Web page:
The law of 28 December 1988 concerning the reorganisation of the Government’s cultural institutes defines the missions of these establishments. Among others and in the interest of preservation at long term, the study, the conservation and the propagation of the cultural heritage must be ensured.
At the moment several interinstitutional as well as interministerial networks exist in Luxembourg but a co-ordination network is still missing. Therefore it is most urgent to set up a guide of "good practice" projects, which aims to be used first by the cultural institutes and second by all other cultural organisations.
The realization of networks in special fields but also in close contact to other national and international bodies, will contribute to reach the objectives. Priorities must be set on the topics, the procedures, the period of realisation and, most important, the budget. The co-ordination work with public record offices, libraries, museums, departments of cultural heritage, audiovisual centres, cultural associations and foundations as well as with other entities involved in this project, like the national data processing centre or the Ministry of National Education among others, is under the responsibility of the Ministry of Culture, Higher Education and Research.
The National Library (2001) and the National Audiovisual Centre (2002) launched each a project based on eLuxembourg criteria: the conservation of cultural heritage but also its propagation. Following the same lines, the Ministry of Culture also plans to be federating for most of the cultural bodies. Close collaboration and the creation of synergies are the secrets of success. Common goals could be reached in quite a short time if services were offered like, for example, a cultural agenda, a national ticket booking office, newsletters, recording, national and international collaborations, research facilities, etc. And, in a longer period of time, the digilisation of cultural heritage could be a joint action. In the end, important goals would be reached through the co-ordination of the Ministry of Culture such as the democratisation of culture and its facility of access to all citizens as well as the long-time preservation of the cultural heritage, both build and non-build.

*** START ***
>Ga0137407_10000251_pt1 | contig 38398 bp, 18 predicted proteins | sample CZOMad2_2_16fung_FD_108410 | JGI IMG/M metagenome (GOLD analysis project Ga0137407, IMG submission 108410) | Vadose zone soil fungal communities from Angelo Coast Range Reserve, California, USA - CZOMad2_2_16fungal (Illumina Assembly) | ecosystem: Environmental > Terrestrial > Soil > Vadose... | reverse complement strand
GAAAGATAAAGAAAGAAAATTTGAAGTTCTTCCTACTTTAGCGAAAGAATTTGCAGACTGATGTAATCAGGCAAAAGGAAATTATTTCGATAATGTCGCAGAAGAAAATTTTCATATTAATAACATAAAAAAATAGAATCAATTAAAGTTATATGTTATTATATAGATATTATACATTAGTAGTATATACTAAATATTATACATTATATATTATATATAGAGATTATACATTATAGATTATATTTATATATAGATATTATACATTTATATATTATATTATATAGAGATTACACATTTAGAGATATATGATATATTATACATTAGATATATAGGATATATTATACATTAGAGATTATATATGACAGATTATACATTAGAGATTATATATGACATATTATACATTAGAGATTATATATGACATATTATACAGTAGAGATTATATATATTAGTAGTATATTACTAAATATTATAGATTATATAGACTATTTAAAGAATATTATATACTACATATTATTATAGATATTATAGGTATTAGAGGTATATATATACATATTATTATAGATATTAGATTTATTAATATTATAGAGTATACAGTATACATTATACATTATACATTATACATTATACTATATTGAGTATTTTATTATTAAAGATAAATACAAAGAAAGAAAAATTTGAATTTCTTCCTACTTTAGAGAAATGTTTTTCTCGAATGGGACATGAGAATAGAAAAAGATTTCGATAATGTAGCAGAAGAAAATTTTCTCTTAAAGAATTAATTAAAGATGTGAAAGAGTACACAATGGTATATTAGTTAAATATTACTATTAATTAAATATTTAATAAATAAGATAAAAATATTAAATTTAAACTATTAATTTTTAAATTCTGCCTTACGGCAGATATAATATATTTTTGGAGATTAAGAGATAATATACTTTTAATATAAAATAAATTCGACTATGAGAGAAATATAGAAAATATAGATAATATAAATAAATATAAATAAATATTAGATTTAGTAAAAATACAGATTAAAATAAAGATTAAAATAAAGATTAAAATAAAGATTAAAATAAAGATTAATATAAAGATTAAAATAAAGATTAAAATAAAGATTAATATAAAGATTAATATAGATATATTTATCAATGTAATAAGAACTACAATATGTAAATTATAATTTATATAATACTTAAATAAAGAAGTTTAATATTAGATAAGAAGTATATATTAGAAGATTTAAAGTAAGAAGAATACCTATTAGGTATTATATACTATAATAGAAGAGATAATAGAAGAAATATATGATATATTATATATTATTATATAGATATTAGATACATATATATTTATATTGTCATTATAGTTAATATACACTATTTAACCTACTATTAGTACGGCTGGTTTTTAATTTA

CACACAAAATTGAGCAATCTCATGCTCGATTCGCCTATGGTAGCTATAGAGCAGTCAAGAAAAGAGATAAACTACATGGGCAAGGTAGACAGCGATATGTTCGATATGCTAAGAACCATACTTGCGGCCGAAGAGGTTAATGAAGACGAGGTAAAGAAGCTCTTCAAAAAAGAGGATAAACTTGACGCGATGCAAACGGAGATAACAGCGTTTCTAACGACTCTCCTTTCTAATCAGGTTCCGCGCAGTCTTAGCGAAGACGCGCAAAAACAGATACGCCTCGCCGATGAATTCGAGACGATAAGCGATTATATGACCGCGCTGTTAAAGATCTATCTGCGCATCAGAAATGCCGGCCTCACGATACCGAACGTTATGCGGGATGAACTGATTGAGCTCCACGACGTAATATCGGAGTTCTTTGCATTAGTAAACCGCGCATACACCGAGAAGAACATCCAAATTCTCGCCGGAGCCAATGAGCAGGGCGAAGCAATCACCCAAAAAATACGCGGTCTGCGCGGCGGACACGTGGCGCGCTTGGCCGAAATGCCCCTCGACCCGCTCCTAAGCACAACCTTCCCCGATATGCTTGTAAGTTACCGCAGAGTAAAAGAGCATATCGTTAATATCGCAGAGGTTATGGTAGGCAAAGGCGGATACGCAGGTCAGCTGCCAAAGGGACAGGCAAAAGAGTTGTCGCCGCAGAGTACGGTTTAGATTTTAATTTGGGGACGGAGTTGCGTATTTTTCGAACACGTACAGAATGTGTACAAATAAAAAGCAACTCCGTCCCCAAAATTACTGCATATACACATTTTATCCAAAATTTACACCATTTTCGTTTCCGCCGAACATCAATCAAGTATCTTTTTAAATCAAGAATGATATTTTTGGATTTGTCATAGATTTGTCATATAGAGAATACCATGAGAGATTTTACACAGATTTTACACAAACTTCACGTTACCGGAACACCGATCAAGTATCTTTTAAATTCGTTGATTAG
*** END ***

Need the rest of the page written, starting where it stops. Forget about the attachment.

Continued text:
Co-ordination of national networks

So far Luxembourg has no co-ordination network. Several attempts were doomed to failure, often because of lack of financial resources or staff.
At present, new impulses come from different cultural sectors in order to set up the digitisation of cultural heritage by new technologies.

The library sector

The purchase and integration of an electronic research platform is a premise for the numerisation of the publications and other Luxembourgish documents as well as the whole stock of the printed catalogue of the National Library of Luxembourg. This acquisition should also be accompanied by the development of a concept for the control of the numerical documents and a virtual library, and it should be able to offer an educational framework (http://www.BnL.lu). The aim of an international co-operation between Swiss Library, National Library of France, German Library and British Library is to allow readers to do their research in the catalogues of these libraries by using the language of their choice.
Other libraries have also engaged important numerisation projects on their cultural heritage. The advantages of this way of procedure are obvious: less damage of originals by handling, easier access to documents even to those formerly inaccessible, exploration of new methods of conservation. A new law should also open up the registration of copyright of numerised documents; therefore the National Library of Luxembourg has to develop precise concept of the collection, conservation and control of these documents and consider a technical and a juridical section.

The audiovisual sector